You can begin by buying a single box of VC fiber paper and do a good job of washing your prints in a bath tub for now. An archival washer can be a later expense if you want.

    As sales come in, you can add to your ability to frame and buy the necessary equipment at that time. Doing your own framing adds to your profit.

    Good luck.
     
  3. kjsphoto

    kjsphoto Subscriber

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    Hello Donald,

    I sell prints two ways; loose and mounted.

    I use fiber paper for both. All prints are sel toned as well. With a loose print I just sign, title and date the back of the prints and ship it off. Very easy and quick. With the lose prints you also don’t have to worry about a mat cutter or a press for some time.

    To flatten the prints I get a piece of thick glass and stack the print after fully dried. Put the glass on top and pile a ton of books on the top. Let it sit for about 8 hours and the prints are really nice and flat.

    As fro a print washer I just use a Kodak Siphon or rotate trays every 10-15 minutes. Tray one print goes in, tray 2 fresh water, put prints in tray 2 dump tray 1 refill again and repeat. Or with the siphon just put it on a tray and let it run. I also use a hypo check to make sure they are washed properly.

    You can really get stated with very little cost out of pocket.

    As far as pricing if you go the ebay route that is tough, I see gelatin silver prints starting out anywhere between $35-55 and seems to work, then move up form there as the prints sells. Mounted prints I see between $75-$175.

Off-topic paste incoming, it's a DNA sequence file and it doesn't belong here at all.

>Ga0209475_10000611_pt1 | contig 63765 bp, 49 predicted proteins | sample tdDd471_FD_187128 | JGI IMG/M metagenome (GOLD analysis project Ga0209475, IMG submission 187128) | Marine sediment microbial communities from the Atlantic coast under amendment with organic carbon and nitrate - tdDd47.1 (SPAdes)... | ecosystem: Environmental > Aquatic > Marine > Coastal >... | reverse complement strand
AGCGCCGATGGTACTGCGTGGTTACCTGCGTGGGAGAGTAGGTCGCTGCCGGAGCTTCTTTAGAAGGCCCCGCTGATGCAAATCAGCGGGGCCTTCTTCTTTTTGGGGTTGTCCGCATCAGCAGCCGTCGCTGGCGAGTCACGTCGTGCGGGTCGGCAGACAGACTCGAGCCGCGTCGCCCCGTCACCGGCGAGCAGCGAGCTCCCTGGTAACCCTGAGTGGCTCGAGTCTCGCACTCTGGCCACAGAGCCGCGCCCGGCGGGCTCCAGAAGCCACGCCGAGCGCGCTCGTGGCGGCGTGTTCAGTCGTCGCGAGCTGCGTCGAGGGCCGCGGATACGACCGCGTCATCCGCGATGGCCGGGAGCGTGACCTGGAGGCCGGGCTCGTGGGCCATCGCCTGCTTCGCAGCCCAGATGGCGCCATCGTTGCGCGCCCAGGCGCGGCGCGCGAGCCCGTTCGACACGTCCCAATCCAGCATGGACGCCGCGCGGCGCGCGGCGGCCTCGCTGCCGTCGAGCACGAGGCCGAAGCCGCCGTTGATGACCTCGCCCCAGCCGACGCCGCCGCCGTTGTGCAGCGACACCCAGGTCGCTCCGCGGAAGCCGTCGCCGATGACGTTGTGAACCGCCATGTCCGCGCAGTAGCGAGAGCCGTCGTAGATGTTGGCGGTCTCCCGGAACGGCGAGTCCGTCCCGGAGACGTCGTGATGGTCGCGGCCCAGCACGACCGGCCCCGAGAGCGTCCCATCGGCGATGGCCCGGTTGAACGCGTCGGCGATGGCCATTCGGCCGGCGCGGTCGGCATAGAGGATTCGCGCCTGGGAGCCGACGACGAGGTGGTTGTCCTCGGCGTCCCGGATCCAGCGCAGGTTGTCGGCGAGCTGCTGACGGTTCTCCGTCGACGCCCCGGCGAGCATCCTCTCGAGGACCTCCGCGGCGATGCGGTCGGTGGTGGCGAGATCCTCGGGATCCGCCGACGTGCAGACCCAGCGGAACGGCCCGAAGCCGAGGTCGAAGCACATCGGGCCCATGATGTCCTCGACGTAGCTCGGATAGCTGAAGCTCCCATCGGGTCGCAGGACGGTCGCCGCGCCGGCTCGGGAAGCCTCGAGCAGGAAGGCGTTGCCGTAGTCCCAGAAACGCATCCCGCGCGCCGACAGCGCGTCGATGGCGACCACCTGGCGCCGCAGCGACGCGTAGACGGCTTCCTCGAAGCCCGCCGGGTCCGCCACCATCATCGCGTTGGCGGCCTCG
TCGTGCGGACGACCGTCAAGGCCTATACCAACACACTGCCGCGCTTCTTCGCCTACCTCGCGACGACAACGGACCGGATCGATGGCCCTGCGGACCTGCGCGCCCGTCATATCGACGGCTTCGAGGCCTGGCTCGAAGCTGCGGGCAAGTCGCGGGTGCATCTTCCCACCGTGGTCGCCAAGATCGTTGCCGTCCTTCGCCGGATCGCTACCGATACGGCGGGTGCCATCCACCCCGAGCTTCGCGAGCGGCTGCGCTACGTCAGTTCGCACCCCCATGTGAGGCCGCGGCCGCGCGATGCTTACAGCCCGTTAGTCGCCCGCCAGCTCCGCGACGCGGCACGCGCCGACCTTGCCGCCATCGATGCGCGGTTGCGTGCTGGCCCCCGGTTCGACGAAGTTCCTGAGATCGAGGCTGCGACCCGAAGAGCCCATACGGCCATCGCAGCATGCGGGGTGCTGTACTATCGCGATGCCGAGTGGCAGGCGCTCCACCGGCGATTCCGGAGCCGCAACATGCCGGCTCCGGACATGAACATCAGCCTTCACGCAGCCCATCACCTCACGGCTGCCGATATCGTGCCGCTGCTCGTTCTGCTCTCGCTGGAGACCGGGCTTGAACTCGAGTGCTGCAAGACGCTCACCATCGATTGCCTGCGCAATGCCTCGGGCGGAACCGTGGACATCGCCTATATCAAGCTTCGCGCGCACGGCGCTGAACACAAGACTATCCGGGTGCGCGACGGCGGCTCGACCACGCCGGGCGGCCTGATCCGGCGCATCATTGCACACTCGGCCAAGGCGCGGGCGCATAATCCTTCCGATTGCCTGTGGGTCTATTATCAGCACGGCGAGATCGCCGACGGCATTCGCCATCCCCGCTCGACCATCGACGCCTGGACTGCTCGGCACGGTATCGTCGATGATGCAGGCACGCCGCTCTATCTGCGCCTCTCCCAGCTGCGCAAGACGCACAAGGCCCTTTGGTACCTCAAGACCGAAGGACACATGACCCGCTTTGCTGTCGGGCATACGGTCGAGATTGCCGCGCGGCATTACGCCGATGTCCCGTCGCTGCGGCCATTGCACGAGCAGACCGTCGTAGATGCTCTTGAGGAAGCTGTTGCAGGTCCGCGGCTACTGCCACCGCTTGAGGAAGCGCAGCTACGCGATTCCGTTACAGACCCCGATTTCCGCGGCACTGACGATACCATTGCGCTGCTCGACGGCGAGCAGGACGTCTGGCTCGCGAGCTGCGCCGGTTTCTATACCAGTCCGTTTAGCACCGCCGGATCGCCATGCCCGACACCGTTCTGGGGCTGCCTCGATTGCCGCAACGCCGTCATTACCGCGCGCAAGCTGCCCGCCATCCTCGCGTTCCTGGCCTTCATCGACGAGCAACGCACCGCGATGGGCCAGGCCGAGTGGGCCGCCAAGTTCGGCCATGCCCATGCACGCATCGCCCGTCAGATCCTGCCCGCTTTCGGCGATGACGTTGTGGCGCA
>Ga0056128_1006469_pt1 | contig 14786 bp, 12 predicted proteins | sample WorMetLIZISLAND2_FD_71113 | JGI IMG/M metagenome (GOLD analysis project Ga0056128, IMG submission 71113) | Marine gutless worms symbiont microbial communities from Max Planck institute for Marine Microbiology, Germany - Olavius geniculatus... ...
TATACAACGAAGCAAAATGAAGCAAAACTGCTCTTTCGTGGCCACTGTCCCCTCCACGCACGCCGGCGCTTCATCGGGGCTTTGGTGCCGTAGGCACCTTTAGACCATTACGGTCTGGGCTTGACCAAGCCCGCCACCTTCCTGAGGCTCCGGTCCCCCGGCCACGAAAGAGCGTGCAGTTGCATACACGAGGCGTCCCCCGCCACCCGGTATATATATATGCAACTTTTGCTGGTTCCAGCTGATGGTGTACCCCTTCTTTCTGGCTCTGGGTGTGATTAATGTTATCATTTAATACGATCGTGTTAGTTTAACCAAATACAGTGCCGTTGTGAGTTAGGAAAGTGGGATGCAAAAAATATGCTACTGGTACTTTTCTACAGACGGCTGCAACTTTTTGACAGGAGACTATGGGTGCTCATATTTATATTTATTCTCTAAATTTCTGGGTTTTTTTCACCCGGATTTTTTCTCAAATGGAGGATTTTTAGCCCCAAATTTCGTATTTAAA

Also with ebay you have to remember even if you don’t sell you are paying fees and then there is paypal. IF possible maybe only accept checks or money orders. Again you have to do what will work for you.

    Also on ebay I mainly sell landscape stuff but Nudes do really well from what I have seen. So if Nudes is your cup of tea you will probably do well.

    As far as how much to put into a print I have found that you always want to make it the best you can. Print the same as you would for a gallery as sometimes you will get collectors that start buying your work and you never know.

    Good luck and if you ahve any opther question I am more than hapy to help if I can.

    Wish you all the best!
     
  4. bill schwab

    bill schwab Advertiser Advertiser

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    Yes, quite well. Although I still prefer to mount photographs that go to the galleries, an increasing number of photographers do not do so. It is left up to dealers and collectors to do this. It makes great sense as far as storage space, shipping, etc. Many prints collected end up in flat files anyway and rarely see a wall. Strange, but true. However, if you're planning the art fair circuit, mount them. You're talking a completely different type of collector.

    Bill
     
  5. Curt

    Curt Subscriber